Advice-of-Counsel Defense Not a “True” Affirmative Defense Under Rule 8(c)

Federal Rule of Civil Procedure 8(c) catalogues a list of affirmative defenses that an answering party must plead. The rule also requires, without elaboration, that the party assert “any other matter constituting an avoidance or affirmative defense.” In patent litigation, one defense to a charge of willful infringement is the so-called “advice of counsel” defense. The question, then, is whether this defense must be pleaded affirmatively. The answer, according to a recent decision by district judge Joseph J. Farnan, Jr., is “no.”

Responding to a discovery dispute in the underlying infringement litigation, the Court acknowledged the downside to holding that, at least in the willful infringement context, the advice-of-counsel defense falls within the ambit of Rule 8(c). In particular, the Court cautioned that a party’s reliance on the advice of counsel is only one factor in evaluating willfulness and that “treating advice of counsel as an affirmative defense . . . risks weakening and/or shifting the burden of proof to the accused infringer,” an outcome contrary to established Federal Circuit precedent.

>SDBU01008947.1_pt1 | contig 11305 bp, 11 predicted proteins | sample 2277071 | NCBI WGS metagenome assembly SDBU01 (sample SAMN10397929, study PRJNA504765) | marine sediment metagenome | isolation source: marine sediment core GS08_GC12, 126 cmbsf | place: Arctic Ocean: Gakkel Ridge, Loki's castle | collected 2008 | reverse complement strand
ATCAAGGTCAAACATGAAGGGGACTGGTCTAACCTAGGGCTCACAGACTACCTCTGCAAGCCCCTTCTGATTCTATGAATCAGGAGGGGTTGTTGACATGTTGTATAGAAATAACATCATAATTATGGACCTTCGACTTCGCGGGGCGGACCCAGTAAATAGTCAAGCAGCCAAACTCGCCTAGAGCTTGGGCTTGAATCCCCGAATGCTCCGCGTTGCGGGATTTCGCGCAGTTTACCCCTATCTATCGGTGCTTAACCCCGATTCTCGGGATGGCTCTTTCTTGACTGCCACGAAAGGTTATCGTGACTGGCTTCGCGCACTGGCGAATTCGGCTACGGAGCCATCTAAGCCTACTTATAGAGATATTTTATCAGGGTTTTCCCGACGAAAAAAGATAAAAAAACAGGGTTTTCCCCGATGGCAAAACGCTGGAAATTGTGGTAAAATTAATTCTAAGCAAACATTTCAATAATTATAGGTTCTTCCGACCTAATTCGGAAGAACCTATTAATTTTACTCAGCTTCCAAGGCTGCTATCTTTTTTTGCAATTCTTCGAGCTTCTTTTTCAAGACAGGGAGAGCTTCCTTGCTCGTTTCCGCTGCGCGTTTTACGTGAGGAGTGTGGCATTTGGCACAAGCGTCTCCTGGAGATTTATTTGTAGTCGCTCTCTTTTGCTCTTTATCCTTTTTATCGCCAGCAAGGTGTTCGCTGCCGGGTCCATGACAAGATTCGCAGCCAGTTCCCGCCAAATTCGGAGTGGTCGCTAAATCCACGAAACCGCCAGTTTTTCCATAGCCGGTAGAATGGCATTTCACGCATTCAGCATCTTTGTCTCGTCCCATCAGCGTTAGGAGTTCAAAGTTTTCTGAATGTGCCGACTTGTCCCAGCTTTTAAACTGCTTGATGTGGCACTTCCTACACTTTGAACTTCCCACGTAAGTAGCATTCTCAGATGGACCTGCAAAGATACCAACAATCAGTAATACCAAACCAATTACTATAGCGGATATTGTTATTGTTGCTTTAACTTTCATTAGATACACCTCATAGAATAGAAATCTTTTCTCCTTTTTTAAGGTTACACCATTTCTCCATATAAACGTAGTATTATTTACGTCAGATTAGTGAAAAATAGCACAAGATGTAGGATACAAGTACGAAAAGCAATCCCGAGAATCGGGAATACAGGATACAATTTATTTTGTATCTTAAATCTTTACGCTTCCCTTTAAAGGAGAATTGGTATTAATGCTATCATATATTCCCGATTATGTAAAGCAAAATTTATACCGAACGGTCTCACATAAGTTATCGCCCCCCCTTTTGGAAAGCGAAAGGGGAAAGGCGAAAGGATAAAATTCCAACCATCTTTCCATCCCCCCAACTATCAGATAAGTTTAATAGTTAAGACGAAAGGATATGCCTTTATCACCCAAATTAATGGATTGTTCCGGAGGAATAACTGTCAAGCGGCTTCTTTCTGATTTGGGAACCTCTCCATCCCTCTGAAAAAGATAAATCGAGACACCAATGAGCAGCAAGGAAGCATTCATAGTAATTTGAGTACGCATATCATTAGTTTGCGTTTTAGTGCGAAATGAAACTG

According to the Court, a genuine affirmative defense “rais[es] new facts and arguments that, if true, will defeat the plaintiff’s . . . claim, even if all allegations in the complaint are true.” By contrast, a defense that simply “negates some element of plaintiff’s prima facie case” falls outside the scope of Rule 8(c).

Weighing these standards, the Court held that the defense of advice of counsel “does not entail admitting the allegations of the plaintiff’s complaint and does not alone overcome a plaintiff’s claim of willful infringment.” Thus:

“[A]dvice of counsel is only an ‘affirmative defense’ in the sense that it must be introduced into the litigation by the accused infringer in mitigation of a claim of willfulness; it is not a ‘true’ or ‘mandatory’ affirmative defense under Rule 8(c) that must be pled in the answer.”

In the continuing dialogue over how and when to preserve the accused infringer’s attorney-client privilege while also recognizing that party’s ability to maintain a defense, this decision helps shed light on the still evolving contours of the willfulness defense.

LG.Philips LCD Co. Ltd. v. Tatung Co., C.A. No. 04-343-JJF (July 13, 2007) (Farnan, J.).

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